Partho Banerjee, president and managing director, HCIL

Hughes Communications India Limited (HCIL) has come a long way since it began operations in the Indian very small aperture terminal (VSAT) communication space in 1995. It is now a leading player in this market, offering several innovative and customised solutions across various business verticals, including banking and financial services, telecom, education, digital cinema, digital delivery and e-governance. The company is upbeat about the government’s Digital India initiative and the Smart Cities Mission, and believes VSAT communications can play a vital role in realising the objectives of these initiatives. In an interview with, Partho Banerjee, president and managing director, HCIL, talks about the company’s performance during the past year, the key challenges faced by it and its plans for the future. Excerpts…

How did HCIL perform during 2016? What were the key highlights of the year?

It was another exciting year for HCIL with new developments across our enterprise, government and consumer platforms and services. HCIL continued to witness healthy growth during 2016. As per data from the Telecom Regulatory Authority of India, HCIL had a market share of 38.45 per cent as of June 2016. We also continued our collaboration with public sector entities, our latest engagement being with the Oil and Natural Gas Corporation for a network revamp project worth Rs 450 million. On the business side, we saw continuing global demand for our JUPITER™ System, with significant new sales in the Indian market.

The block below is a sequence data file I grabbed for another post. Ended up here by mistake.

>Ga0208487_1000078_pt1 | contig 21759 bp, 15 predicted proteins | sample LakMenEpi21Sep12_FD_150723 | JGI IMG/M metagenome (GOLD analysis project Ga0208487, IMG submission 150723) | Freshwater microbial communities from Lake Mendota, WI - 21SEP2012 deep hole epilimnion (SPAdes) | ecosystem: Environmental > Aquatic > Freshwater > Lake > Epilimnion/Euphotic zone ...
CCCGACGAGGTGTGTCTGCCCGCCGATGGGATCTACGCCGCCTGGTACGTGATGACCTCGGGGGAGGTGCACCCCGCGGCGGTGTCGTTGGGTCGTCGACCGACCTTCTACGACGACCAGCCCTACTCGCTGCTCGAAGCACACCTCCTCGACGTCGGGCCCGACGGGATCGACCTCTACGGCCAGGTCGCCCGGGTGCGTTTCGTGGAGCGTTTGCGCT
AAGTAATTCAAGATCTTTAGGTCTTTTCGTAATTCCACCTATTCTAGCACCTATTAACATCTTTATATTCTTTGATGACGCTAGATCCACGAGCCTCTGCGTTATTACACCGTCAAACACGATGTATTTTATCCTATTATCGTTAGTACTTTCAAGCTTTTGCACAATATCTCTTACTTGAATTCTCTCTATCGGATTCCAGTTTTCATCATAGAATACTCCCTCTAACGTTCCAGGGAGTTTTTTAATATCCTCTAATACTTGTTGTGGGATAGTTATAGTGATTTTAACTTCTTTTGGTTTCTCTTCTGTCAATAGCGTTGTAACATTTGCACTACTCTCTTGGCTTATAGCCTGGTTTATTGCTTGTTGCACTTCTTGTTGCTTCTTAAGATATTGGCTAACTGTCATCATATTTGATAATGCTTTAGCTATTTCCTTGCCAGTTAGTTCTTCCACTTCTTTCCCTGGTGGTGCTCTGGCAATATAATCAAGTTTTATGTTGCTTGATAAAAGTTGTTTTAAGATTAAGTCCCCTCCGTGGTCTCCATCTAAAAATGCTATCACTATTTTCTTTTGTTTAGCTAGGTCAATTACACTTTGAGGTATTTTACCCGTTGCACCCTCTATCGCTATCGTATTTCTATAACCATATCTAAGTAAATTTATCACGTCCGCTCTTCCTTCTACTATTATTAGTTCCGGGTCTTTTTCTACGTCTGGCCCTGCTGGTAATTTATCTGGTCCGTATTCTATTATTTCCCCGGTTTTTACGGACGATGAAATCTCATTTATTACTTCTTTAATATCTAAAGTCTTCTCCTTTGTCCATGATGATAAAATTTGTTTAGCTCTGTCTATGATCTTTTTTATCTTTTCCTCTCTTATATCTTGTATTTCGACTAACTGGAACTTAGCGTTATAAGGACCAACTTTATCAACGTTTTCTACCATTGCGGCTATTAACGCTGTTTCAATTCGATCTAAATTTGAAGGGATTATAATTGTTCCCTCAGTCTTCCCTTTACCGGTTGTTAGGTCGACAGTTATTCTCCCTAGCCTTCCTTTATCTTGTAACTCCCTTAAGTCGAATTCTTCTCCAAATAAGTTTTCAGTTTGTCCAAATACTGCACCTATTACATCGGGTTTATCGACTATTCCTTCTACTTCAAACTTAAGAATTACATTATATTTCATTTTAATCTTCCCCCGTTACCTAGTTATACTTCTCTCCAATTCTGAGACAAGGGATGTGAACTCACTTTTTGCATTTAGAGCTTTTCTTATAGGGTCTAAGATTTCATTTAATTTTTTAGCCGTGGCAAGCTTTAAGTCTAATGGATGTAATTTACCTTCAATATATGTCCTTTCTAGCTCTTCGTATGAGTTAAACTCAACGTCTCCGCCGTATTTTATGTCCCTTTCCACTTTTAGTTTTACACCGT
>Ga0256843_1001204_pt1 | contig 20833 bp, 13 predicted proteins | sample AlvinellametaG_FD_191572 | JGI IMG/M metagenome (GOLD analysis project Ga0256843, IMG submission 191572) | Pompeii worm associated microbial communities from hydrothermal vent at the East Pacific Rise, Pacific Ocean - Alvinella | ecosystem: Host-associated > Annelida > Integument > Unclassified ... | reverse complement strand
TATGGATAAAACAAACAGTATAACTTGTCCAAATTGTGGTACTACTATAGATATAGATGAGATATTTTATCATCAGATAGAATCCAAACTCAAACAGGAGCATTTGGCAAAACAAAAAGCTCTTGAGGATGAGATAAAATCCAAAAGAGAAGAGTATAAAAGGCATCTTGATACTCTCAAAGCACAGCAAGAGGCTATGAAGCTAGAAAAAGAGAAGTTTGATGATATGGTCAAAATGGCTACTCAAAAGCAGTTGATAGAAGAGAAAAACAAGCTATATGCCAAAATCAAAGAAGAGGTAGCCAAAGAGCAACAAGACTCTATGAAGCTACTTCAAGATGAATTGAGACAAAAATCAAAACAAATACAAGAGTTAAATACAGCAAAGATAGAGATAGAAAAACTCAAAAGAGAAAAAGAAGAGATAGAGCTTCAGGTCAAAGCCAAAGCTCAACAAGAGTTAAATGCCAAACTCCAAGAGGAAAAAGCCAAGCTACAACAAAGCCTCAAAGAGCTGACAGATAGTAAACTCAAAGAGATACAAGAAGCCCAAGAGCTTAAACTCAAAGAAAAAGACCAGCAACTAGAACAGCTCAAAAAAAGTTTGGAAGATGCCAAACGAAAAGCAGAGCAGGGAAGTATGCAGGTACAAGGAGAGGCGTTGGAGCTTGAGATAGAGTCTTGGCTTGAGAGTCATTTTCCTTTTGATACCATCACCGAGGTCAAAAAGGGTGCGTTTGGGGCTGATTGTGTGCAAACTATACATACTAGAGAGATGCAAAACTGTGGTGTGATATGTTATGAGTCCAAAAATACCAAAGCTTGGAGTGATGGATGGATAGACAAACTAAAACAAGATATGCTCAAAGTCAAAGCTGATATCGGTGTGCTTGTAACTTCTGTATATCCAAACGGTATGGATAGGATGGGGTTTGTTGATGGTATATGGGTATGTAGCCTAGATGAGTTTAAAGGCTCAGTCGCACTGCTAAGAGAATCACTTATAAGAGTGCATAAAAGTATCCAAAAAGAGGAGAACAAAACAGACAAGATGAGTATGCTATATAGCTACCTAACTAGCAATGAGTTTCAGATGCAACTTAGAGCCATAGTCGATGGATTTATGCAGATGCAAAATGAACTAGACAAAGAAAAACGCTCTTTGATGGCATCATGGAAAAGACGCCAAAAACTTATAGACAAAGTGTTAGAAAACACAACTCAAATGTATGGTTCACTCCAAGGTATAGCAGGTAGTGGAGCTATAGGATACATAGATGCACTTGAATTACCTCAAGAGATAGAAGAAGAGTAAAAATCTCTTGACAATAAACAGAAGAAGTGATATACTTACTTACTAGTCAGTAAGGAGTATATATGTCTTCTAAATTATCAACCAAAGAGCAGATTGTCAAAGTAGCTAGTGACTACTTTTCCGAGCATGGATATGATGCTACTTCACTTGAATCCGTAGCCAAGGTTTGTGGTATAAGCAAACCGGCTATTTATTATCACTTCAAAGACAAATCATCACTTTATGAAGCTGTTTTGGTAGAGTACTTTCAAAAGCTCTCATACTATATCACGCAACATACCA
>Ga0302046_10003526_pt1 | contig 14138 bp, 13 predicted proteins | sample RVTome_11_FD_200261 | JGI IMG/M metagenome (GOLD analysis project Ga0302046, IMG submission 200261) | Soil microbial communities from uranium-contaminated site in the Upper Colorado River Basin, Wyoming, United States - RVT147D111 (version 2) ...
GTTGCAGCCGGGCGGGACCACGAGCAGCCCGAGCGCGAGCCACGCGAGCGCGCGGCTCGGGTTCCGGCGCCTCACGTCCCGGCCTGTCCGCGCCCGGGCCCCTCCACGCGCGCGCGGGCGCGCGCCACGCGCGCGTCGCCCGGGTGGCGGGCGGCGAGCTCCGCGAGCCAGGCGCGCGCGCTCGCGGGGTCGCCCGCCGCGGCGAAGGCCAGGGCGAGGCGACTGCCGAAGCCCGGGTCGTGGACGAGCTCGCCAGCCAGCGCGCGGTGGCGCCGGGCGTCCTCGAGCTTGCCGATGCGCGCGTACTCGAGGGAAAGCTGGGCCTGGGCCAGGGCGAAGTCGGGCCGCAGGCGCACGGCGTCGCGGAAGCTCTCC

With the VSAT market expected to grow well, we are confident about maintaining steady revenue growth going forward. The banking sector will continue to be the key driver. We also see strong opportunities emerging with the government’s Digital India initiative, particularly in gram panchayat connectivity. We see large satellite network requirements in the government, defence and mobile backhaul segments.

How have the requirements of your customers changed over the years?

HCIL commenced its operations in VSAT communications in 1995, and has since then been a leading player in the Indian satellite communications market. During these years, we have had the opportunity to bring enhanced connectivity to power e-governance projects and address the connectivity needs of businesses across sectors such as banking, telecom, defence, oil and gas, retail and education, to name a few.

One of the most significant trends in enterprise connectivity is the need for faster bandwidth. It is driven by end-users who want to run a broader range of business applications over a satellite network and who need to expand their network to new sites and new users. HCIL constantly monitors these networks and we are working on bringing in the latest technologies so as to meet both immediate and future changes.

Today, every network is dynamic and there are enhanced expectations from the networks to effectively run various applications and be available everywhere. There is a high level of consciousness that end-user experience is what matters the most. HCIL has geared itself up by augmenting network capacities, introducing latest-generation VSATs, and developing products and services leveraging virtualisation, software defined wide area network, caching, and acceleration technologies to align with the objective of ensuring end-user satisfaction.

Which enterprise verticals represent high business potential for the company?

The banking sector is among the key drivers of VSAT services in the country. India’s satellite-linked ATM and branch office networks are growing quickly. HCIL has, over the years, connected the highest number of off-site ATMs and bank branches on VSATs anywhere in the world. Till date, HCIL has deployed more than 40,000 off-site ATMs and 33,000 bank branches with a secure VSAT satellite network. HCIL serves nearly all private and public sector banks, including the State Bank of India, Punjab National Bank, HDFC Bank, ICICI Bank, Bank of Baro­da, IDBI Bank, Bank of India, Union Bank of India, Dena Bank, Corporation Bank, Canara Bank and United Bank of India.